Thursday, April 27, 2006

Ten years later, what's 'The Score'?

While listening to Wyclef Jean's contribution to Shakira's "Hips Don't Lie" the other day, I started to wonder: Which Fugee career curve would I rather live out?

The most versatile Fugee, Lauryn Hill was equally impressive as a singer and rapper and made the Fugees accessible as a mainstream act. She won a ton of Grammys, including Album of the Year in 1999, so she peaked higher than Wyclef or Pras did at any given point in their careers. And her album, "The Miseducation of Lauryn Hill" is one of the best of that decade, with clever, solid hits like "Doo Wop (That Thing)," "Everything is Everything," "Ex-Factor," and the remake of "Can't Take My Eyes Off You" captivating listeners. But what has the "Sister Act 2" alumna done since? She alienated the vast majority her fans with an unlistenable second album (ouch), appeared in "Dave Chappelle's Block Party" with the reunited Fugees (yay), and reunited with the Brothers Fooj for a song whose airplay appeared to be limited to a Verizon commercial with a dancing bowler (double ouch).

Wyclef has never had a defining, polarizing moment like Hill did when she won the Best Album Grammy, but he's won a few of those trophies, too. Blessed with creative lyrics and solid guitar skills, 'Clef has vocals that aren't nearly as fluid or soothing as Hill's -- they might be the polar opposite. But the passion in his voice on tracks like "911" and "President" mirrors the imperfect intensity of Kurt Cobain whenever his voice cracked on "Unplugged in New York." Wyclef's never stopped working or thriving since the Fugees broke up, collaborating on songs with almost every legitimate living Hip Hop, R&B and Rap icon in the industry and beyond -- including Whitney Houston, Destiny's Child and The Black Eyed Peas -- as well as icons from other genres, including Santana, Sublime, Kenny Rogers and Sinéad O'Connor. Perhaps he can be forgiven for rapping with The Rock on "It Doesn't Matter," which can still be considered an amusing novelty record. Wyclef is more affable and accessible than Hill, whose politics have been more in the news in the last seven years than her music. Wyclef continues to have mainstream success, with probably Pepsi and Verizon commercials representing the only real threats to his street cred.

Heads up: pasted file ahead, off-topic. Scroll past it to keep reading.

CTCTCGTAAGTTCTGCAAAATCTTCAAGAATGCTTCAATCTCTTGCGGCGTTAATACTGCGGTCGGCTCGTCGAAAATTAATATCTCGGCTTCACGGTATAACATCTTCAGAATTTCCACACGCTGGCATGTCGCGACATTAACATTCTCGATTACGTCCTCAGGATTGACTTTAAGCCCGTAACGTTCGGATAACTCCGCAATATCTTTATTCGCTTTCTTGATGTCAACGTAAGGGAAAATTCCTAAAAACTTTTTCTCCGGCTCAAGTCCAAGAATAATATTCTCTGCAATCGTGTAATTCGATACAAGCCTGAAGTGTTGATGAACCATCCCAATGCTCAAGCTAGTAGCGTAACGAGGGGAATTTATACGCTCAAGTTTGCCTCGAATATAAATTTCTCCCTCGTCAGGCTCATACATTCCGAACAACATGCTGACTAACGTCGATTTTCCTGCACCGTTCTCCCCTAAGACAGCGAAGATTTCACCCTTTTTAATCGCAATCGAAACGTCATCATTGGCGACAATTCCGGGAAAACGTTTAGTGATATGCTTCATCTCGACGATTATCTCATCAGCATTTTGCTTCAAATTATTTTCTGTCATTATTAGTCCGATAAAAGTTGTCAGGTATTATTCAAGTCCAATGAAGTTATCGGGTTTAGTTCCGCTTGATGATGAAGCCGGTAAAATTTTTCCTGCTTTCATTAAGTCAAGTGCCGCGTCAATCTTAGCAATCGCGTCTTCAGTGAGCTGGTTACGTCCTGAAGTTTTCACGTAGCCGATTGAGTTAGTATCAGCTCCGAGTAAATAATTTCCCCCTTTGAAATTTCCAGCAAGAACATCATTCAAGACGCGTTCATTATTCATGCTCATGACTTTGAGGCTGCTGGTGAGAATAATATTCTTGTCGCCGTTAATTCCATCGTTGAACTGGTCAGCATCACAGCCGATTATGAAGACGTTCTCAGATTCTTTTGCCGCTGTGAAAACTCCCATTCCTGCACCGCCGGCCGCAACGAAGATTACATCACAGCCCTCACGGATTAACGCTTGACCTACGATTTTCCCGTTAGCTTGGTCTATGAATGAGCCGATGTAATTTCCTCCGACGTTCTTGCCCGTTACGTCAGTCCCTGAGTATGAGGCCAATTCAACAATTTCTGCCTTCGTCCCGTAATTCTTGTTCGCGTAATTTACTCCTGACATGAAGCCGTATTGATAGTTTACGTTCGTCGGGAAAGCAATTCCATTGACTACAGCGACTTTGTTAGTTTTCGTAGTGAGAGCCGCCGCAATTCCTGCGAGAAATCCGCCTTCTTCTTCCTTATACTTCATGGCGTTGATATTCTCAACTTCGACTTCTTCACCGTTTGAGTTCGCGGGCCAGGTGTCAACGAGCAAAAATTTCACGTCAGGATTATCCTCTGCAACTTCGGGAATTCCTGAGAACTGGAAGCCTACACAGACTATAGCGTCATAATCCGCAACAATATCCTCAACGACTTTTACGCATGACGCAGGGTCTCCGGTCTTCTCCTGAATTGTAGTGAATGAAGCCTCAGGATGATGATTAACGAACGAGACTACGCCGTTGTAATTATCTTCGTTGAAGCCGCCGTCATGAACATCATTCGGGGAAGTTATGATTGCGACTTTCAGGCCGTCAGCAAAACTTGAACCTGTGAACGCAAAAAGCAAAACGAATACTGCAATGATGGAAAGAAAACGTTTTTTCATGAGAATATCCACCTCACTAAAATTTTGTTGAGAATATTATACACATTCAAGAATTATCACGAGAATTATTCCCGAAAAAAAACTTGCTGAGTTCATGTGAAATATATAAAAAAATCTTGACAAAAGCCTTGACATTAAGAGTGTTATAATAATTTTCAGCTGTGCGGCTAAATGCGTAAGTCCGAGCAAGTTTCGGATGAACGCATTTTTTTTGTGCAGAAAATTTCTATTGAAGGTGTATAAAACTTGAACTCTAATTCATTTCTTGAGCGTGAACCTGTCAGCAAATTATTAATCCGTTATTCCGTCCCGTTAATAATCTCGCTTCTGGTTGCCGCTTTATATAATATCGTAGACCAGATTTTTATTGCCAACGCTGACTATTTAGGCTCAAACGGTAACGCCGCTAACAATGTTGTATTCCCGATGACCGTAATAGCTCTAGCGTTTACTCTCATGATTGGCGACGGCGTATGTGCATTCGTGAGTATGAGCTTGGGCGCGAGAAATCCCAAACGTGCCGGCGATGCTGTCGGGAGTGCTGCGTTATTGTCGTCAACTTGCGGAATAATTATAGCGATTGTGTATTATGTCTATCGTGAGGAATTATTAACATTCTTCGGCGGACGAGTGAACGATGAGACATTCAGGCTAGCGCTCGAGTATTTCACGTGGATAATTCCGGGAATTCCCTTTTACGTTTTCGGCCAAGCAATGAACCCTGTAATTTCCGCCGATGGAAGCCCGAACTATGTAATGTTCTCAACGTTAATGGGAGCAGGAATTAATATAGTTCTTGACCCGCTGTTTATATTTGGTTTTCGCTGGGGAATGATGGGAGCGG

After the Fugees broke up in 1997, Pras' career achievement was 1998's admittedly awesome "Ghetto Supastar (That Is What You Are)," featuring Mya's breakthrough vocals and perhaps ODB's most memorable lyrics other than "Got Your Money." Since then, he's basically been the Ringo Starr of the group, except without comparable name recognition. His Wikipedia bio is about as long as this paragraph and references his sole acting credit from the 1999 flop "Mystery Men." He recovered somewhat last year with "Haven't Found," which got some airplay with a track that used a loop of U2's "Still Haven't Found What I'm Looking For." But that's about it.

I think a lot of people would argue that they'd rather take Hill's career because her peak was higher than the others', but I think Wyclef will be working and succeeding on nearly as high a level for a far longer period of time. So I pick Wyclef for all the aforementioned reasons. Hooray!